Pandemic Highlights Need for Intelligent Routing

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Though it hasn’t captured the same attention as technologies like artificial intelligence, omnichannel engagement, or digital transformation, intelligent routing has grown in importance in 2020 as the COVID-19 pandemic highlighted the need for seamless, personalized interactions between contact center agents and consumers, according to Brian Cantor, a director and principal analyst at CCW Digital.

In a CCW report on intelligent routing, Cantor urged contact centers to rethink their approaches to the technology.

Traditional contact center routing strategies and systems may be good, but often aren’t intelligent, he says. “Intelligent routing provides the organizations that use it significant advantage over good routing.”

Intelligent routing uses data to make smarter decisions at scale, explains Andy Traba, director of product and product marketing at NICE. Unlike basic routing systems, which might use a skills-based strategy but still connect customers to agents based on chance, intelligent routing uses data from multiple sources and artificial intelligence to connect customers with the right agents for the best experience.

Intelligent routing enhances the customer experience, Cantor says.

In a CCW survey, 59 percent of customers said the customer experience was more important to them than ever before.

And an essential element of a good customer experience is reducing the amount of time customers need to wait to be serviced, Cantor says. Eighty-one percent of customers prioritize speed and simplicity when evaluating CX, but many companies don’t pay enough attention to this pain point, he asserts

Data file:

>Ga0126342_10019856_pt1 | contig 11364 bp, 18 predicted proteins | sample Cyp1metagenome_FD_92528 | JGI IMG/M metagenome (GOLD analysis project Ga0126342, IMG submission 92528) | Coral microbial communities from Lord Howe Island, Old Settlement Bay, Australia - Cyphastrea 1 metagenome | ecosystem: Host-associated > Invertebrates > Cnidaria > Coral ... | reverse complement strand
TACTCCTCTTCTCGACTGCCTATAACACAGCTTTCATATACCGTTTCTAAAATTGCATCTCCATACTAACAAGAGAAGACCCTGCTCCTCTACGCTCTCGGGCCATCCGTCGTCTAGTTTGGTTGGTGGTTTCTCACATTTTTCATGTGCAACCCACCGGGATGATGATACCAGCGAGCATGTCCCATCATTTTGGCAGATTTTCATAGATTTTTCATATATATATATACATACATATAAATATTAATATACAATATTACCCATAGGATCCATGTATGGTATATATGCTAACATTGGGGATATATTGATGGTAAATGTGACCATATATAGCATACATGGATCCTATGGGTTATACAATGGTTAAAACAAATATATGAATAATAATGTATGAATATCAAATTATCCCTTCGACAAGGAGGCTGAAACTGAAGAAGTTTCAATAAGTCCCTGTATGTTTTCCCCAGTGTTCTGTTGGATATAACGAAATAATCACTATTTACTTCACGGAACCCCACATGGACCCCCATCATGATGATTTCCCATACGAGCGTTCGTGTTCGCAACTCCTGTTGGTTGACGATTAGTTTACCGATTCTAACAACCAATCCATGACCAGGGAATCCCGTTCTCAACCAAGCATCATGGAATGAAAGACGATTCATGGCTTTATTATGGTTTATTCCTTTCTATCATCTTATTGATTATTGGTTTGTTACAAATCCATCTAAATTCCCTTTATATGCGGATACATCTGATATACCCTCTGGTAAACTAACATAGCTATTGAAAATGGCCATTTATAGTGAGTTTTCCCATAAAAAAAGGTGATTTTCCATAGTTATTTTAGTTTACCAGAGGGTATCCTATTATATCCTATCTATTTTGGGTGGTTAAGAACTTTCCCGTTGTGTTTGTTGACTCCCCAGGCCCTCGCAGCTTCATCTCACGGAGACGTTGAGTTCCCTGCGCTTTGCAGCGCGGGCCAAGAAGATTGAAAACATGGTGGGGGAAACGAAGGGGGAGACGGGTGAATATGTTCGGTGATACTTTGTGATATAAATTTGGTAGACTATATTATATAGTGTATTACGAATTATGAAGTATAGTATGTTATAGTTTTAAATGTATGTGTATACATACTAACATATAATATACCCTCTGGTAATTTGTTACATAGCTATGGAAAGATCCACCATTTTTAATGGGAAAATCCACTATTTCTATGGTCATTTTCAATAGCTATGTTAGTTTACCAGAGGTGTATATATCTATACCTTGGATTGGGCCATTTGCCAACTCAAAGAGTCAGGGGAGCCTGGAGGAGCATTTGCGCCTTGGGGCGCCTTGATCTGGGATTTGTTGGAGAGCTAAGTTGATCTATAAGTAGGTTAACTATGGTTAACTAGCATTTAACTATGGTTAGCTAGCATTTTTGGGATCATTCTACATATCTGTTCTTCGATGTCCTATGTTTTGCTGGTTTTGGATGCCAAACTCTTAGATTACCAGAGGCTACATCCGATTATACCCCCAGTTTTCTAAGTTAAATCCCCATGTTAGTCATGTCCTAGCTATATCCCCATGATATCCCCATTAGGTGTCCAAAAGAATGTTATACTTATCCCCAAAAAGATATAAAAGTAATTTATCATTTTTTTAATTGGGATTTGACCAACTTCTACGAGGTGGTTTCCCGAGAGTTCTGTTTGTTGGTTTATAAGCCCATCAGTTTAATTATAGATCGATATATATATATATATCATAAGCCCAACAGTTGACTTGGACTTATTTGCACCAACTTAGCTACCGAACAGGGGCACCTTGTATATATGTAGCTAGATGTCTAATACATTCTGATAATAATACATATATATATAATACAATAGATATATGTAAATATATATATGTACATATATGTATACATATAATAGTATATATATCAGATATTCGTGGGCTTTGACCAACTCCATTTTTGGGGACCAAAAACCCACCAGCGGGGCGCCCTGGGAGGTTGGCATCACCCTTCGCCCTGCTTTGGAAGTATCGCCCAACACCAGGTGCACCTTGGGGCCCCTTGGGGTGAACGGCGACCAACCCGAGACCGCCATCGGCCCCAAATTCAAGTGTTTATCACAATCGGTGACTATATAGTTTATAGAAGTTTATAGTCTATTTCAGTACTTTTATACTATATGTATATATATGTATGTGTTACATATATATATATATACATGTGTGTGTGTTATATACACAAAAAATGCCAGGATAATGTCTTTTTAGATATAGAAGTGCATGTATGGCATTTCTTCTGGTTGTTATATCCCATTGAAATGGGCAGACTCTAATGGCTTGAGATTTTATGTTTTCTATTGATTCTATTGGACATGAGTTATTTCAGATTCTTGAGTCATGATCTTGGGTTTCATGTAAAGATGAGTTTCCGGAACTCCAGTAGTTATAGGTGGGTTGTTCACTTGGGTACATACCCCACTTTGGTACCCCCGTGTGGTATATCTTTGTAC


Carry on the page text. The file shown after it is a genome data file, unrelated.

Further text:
According to CCW Digital’s 2020 Customer Preference Survey, more than half (56 percent) of customers frequently experience long wait times, a problem that became worse during the early days of the pandemic as complexity rose and capacity shrunk.

“Intelligent routing is the perfect solution to long wait times,” Cantor says. “By directing customers to the most suitable agent, an advanced routing framework increases the probability of fast resolutions and low handle times. As a result, it increases agent availability and reduces the wait time for subsequent customers.”

Cantor adds that while there can still be delays with intelligent routing, it still improves the experience for those who have to wait because, once connected, the agent is more prepared to solve the specific issue. With traditional routing, delays are more likely even after connecting with a live agent because the first agent might need to transfer the call to someone better equipped to handle it. Such transfers not only annoy customers but also add to the cost of operating the contact center.

Efficiency gains also result in a better agent experience, according to Cantor.

With the majority of agents moving to remote environments this year, a widening gap in product knowledge, confidence, and motivation have emerged, further emphasizing the need for intelligent routing.

In addition to connecting the right customer with the right agent, intelligent routing also can connect customers to bots when that is a “better choice” than a human agent, he adds.

A new technology called predictive behavioral routing (PBR) is gaining adoption as companies look to further improve agent-customer connects and eliminate the pain points that create customer frustration and agent disengagement, according to Cantor. PBR “is infinitely scalable. It can adapt to changes in the agent pool, product scope, customer behaviors, audience demographics, contact center technology, and channel mix,” he says.

PBR, he explains, leverages artificial intelligence to create meaningful customer-agent matches. Using AI, PBR predicts the needs and expectations of particular customers and then makes real-time decisions about the next best steps to move them along in their journeys.

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